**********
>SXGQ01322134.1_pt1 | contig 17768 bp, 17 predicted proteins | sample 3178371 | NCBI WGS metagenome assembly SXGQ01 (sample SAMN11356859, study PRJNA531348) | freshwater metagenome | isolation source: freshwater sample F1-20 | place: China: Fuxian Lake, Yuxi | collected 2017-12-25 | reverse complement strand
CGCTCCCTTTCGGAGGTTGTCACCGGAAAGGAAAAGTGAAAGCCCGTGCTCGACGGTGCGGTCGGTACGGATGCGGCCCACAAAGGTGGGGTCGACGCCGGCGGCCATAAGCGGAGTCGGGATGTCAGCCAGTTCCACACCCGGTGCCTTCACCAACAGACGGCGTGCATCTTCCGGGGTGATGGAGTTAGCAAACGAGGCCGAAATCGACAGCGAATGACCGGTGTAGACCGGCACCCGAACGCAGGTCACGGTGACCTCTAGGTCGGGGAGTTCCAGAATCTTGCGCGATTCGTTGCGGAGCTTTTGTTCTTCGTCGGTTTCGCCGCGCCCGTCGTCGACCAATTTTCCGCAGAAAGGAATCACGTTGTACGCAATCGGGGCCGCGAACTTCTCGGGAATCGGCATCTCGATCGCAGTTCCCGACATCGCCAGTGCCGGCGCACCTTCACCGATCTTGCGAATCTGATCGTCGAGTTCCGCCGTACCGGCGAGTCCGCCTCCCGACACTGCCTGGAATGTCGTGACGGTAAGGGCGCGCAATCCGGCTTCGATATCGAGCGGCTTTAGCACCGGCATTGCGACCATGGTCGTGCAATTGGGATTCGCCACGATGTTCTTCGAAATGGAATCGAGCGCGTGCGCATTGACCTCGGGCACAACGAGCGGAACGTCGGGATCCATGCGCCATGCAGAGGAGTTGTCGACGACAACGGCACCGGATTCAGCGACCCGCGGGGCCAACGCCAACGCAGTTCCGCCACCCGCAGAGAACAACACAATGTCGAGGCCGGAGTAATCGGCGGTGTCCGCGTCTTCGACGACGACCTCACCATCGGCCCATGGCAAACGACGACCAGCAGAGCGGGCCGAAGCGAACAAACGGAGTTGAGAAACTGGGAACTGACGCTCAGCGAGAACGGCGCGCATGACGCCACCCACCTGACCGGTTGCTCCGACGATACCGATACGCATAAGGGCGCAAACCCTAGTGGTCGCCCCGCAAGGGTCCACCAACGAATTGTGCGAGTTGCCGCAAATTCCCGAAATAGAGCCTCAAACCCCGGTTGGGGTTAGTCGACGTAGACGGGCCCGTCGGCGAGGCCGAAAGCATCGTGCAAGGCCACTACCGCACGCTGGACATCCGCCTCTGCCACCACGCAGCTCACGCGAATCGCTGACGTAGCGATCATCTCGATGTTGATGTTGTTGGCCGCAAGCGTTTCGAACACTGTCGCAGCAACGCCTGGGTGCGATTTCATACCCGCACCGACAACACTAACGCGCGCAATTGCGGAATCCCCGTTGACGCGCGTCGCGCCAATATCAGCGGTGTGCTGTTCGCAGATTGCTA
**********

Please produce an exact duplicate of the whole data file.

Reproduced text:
>SXGQ01322134.1_pt1 | contig 17768 bp, 17 predicted proteins | sample 3178371 | NCBI WGS metagenome assembly SXGQ01 (sample SAMN11356859, study PRJNA531348) | freshwater metagenome | isolation source: freshwater sample F1-20 | place: China: Fuxian Lake, Yuxi | collected 2017-12-25 | reverse complement strand
CGCTCCCTTTCGGAGGTTGTCACCGGAAAGGAAAAGTGAAAGCCCGTGCTCGACGGTGCGGTCGGTACGGATGCGGCCCACAAAGGTGGGGTCGACGCCGGCGGCCATAAGCGGAGTCGGGATGTCAGCCAGTTCCACACCCGGTGCCTTCACCAACAGACGGCGTGCATCTTCCGGGGTGATGGAGTTAGCAAACGAGGCCGAAATCGACAGCGAATGACCGGTGTAGACCGGCACCCGAACGCAGGTCACGGTGACCTCTAGGTCGGGGAGTTCCAGAATCTTGCGCGATTCGTTGCGGAGCTTTTGTTCTTCGTCGGTTTCGCCGCGCCCGTCGTCGACCAATTTTCCGCAGAAAGGAATCACGTTGTACGCAATCGGGGCCGCGAACTTCTCGGGAATCGGCATCTCGATCGCAGTTCCCGACATCGCCAGTGCCGGCGCACCTTCACCGATCTTGCGAATCTGATCGTCGAGTTCCGCCGTACCGGCGAGTCCGCCTCCCGACACTGCCTGGAATGTCGTGACGGTAAGGGCGCGCAATCCGGCTTCGATATCGAGCGGCTTTAGCACCGGCATTGCGACCATGGTCGTGCAATTGGGATTCGCCACGATGTTCTTCGAAATGGAATCGAGCGCGTGCGCATTGACCTCGGGCACAACGAGCGGAACGTCGGGATCCATGCGCCATGCAGAGGAGTTGTCGACGACAACGGCACCGGATTCAGCGACCCGCGGGGCCAACGCCAACGCAGTTCCGCCACCCGCAGAGAACAACACAATGTCGAGGCCGGAGTAATCGGCGGTGTCCGCGTCTTCGACGACGACCTCACCATCGGCCCATGGCAAACGACGACCAGCAGAGCGGGCCGAAGCGAACAAACGGAGTTGAGAAACTGGGAACTGACGCTCAGCGAGAACGGCGCGCATGACGCCACCCACCTGACCGGTTGCTCCGACGATACCGATACGCATAAGGGCGCAAACCCTAGTGGTCGCCCCGCAAGGGTCCACCAACGAATTGTGCGAGTTGCCGCAAATTCCCGAAATAGAGCCTCAAACCCCGGTTGGGGTTAGTCGACGTAGACGGGCCCGTCGGCGAGGCCGAAAGCATCGTGCAAGGCCACTACCGCACGCTGGACATCCGCCTCTGCCACCACGCAGCTCACGCGAATCGCTGACGTAGCGATCATCTCGATGTTGATGTTGTTGGCCGCAAGCGTTTCGAACACTGTCGCAGCAACGCCTGGGTGCGATTTCATACCCGCACCGACAACACTAACGCGCGCAATTGCGGAATCCCCGTTGACGCGCGTCGCGCCAATATCAGCGGTGTGCTGTTCGCAGATTGCTA